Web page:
Personalized Professional Learning
Traditional teacher professional development (PD) offerings – such as lecture presentations on centrally selected topics – do not meet the needs of all educators. Educators’ professional learning needs vary depending on their skill and experience level, the subjects and grades they teach, and the individual needs of their students; however, it is challenging for districts to provide personalized PD. When trying to personalize professional learning, some districts find it difficult to determine how to provide educators the right amount of choice, how to suggest PD with the most potential for impact, and how to help teachers be savvy consumers of professional learning. Online offerings exist but it can be difficult to vet the quality. For educators who are accustomed to traditional forms of PD and related incentives such as credit hours, districts need to build buy-in around the shift to personalized professional learning.
In the Words of District Leaders
“When we try to provide a variety of ways for teachers to learn, we do hit a bunch of challenges. Our teachers work really hard day to day, so when they go home at night, they want to be with their families. We’ve tried to figure out, how do we embed that learning as a part of the work that they do? How do you do that without sacrificing classroom time?”
“When we start offering a wide variety of choice, each option feels like something educators have to do. So we have laughingly called it, ‘you have to learn how to manage the buffet.’ You can’t go and eat everything. How we make our adults smart about what they consume and what they need to consume, in respect to their own professional learning?”
Ideas from the Field
- Some districts offer tuition reimbursement or stipends for teachers to pursue training or coursework at local institutions of higher education.
- Micro-credentialing is another approach used by a number of districts that allows teachers to select an area they want to develop in. This can mean virtual/augmented reality, growth mindset, or even teaching with Minecraft; tailoring PD to teachers’ individuals goals and interests is both nuanced and largely limitless.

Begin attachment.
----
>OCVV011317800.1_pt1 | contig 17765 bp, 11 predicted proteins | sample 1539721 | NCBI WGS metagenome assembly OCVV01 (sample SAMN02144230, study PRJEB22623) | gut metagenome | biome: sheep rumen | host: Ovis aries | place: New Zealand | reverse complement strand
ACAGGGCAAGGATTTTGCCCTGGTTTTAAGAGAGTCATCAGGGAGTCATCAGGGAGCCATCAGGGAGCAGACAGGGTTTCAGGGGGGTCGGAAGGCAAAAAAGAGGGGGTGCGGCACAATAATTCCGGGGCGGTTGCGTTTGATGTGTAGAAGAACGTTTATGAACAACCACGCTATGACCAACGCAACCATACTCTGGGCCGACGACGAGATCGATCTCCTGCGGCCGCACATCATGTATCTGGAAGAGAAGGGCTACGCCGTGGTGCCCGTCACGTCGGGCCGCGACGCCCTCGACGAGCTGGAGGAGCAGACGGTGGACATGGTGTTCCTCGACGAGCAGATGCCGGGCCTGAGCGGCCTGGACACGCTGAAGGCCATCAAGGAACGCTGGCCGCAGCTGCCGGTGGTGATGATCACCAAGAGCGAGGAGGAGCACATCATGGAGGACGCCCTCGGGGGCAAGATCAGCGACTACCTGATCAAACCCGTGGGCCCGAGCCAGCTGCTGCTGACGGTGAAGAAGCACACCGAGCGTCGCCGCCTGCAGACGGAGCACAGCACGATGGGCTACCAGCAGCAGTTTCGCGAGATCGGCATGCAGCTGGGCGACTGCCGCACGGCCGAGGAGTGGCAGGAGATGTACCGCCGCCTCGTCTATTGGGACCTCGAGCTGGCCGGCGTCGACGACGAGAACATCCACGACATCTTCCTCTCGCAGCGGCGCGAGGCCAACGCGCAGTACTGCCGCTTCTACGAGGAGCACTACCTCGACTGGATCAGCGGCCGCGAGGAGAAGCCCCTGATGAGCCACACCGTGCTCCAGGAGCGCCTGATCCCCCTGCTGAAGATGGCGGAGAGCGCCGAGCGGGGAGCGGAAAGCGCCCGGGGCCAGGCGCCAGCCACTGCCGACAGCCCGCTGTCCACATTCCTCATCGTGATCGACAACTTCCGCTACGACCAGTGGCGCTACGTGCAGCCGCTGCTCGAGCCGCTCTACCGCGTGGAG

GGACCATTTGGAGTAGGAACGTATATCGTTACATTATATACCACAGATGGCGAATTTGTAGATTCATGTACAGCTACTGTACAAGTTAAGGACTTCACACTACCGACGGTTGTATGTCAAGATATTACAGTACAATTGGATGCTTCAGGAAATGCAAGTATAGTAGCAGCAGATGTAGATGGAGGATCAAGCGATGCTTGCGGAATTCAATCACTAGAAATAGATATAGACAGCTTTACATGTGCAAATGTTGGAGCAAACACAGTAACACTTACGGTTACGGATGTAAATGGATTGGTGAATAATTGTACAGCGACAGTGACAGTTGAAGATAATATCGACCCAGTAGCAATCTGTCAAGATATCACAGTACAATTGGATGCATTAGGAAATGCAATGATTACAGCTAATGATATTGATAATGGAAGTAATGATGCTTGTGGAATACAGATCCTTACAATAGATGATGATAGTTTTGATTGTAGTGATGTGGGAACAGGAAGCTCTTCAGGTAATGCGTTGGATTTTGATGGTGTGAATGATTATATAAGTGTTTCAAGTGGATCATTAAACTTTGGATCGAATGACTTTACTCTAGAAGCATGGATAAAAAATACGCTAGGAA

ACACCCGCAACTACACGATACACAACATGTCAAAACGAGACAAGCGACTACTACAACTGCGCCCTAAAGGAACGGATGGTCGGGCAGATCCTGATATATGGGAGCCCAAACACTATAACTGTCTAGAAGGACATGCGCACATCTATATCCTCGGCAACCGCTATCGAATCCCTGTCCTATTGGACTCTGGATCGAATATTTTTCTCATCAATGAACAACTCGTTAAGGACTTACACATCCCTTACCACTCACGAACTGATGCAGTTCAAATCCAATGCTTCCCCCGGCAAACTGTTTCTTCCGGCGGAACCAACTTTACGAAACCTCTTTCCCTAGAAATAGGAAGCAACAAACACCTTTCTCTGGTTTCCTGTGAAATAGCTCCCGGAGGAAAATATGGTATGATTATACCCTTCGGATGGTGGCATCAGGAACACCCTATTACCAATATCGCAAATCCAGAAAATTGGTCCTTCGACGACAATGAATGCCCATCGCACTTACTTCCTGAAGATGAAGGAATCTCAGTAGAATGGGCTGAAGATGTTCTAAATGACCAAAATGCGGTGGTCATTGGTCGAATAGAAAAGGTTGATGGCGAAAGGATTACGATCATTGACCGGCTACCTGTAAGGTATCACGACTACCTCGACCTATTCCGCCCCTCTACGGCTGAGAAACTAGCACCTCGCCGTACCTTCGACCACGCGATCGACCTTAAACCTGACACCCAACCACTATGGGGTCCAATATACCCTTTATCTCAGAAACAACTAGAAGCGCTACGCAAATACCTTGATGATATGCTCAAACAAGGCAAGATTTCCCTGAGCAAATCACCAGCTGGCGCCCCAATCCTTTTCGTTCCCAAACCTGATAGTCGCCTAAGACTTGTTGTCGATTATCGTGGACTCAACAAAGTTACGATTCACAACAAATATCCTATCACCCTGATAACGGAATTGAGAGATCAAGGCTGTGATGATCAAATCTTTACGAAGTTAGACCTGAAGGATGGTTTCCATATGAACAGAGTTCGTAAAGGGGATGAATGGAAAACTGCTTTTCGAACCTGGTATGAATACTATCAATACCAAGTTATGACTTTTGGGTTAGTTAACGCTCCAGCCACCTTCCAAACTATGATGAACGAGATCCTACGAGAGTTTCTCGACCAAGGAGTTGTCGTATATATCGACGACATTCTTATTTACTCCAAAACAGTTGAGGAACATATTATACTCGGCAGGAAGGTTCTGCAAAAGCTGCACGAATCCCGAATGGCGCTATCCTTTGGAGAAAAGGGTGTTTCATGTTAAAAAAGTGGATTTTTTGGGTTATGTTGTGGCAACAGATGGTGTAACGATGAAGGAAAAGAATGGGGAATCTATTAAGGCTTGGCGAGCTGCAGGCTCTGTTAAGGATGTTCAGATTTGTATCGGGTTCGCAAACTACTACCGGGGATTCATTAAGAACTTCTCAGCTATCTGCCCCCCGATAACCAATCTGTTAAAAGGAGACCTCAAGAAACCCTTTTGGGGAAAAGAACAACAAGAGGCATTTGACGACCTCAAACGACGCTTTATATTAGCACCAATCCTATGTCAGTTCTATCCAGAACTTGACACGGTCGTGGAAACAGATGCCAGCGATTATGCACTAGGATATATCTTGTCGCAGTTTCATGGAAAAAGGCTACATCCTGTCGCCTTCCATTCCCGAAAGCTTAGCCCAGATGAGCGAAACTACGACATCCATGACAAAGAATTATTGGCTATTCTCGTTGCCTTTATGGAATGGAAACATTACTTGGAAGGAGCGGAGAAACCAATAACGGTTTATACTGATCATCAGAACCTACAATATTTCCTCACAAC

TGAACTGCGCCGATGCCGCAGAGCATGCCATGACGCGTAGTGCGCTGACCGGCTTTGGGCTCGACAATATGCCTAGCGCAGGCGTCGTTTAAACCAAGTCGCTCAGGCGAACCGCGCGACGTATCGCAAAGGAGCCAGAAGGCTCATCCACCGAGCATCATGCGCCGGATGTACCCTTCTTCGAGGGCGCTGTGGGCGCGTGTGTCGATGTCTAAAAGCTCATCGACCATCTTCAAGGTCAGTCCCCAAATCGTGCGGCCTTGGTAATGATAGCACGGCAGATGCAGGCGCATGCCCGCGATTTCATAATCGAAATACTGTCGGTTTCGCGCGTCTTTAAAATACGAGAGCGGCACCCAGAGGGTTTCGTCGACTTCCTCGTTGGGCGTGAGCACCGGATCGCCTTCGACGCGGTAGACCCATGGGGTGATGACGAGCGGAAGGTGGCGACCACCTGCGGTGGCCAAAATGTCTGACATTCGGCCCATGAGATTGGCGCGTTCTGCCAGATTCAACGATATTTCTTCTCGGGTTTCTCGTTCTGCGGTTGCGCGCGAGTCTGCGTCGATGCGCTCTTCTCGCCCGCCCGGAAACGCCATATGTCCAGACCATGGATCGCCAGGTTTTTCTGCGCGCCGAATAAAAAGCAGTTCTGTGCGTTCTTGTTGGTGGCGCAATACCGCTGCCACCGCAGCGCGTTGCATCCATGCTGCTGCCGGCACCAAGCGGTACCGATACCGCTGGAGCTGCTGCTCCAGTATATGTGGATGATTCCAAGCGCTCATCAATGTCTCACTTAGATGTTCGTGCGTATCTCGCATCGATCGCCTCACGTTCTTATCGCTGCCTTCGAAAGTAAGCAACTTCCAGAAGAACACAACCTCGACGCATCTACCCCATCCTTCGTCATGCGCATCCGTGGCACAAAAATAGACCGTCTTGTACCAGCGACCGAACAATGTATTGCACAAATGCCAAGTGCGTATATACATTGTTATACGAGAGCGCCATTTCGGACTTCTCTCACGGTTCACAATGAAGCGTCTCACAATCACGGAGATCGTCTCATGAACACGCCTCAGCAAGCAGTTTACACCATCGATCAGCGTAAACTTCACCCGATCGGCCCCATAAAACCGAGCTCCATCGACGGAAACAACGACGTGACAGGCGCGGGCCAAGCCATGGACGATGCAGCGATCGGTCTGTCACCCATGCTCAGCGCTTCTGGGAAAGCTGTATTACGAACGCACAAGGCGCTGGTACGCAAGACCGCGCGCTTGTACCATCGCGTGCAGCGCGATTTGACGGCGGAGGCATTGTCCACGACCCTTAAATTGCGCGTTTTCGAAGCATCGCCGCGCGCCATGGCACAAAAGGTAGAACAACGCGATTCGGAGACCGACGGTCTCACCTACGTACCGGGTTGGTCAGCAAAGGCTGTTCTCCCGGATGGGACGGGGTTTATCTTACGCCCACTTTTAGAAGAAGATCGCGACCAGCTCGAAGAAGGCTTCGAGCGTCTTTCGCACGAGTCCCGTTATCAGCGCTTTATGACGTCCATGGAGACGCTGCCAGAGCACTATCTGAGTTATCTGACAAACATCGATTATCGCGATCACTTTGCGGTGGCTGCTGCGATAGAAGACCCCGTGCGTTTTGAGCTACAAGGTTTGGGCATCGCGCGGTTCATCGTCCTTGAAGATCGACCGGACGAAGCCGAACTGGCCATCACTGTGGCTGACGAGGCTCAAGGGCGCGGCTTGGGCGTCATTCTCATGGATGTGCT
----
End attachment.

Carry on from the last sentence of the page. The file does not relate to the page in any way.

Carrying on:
- In traditional professional development structures, many districts are providing educators with at least some choice when it comes to selecting sessions, as well as allowing them to contribute ideas towards areas of interest/future sessions.
Check out the following research-based resources for more information about personalized professional learning:
Micro-credentials – From Digital Promise, Micro-credentials provide educators with competency-based recognition for the skills they learn throughout their careers.
Making Professional Learning Count – This study provides an in-depth exploration of teachers’ attitudes toward professional development and competency-based micro-credentials.
Competency-Based Micro-Credentials for Educators: Powerful Lessons from Two Years in the Field – From Teaching Matters, this report details the promise of competency-based professional development, coupled with micro-credentials, by examining three recent experiences with this growing way to meet school systems’ needs.
Learning Forward Professional Learning Standards – From Learning Forward, the Standards for Professional Learning outlines the characteristics of professional learning that lead to effective teaching practices, supportive leadership, and improved student results.
Offer Personalized Supports – This topic page of The Learning Accelerator’s Blended & Personalized Learning at Work website offers 20 specific strategies on how to align professional learning to teacher needs, and also allow them to take ownership of their learning and make choices around content, path, pace, and place.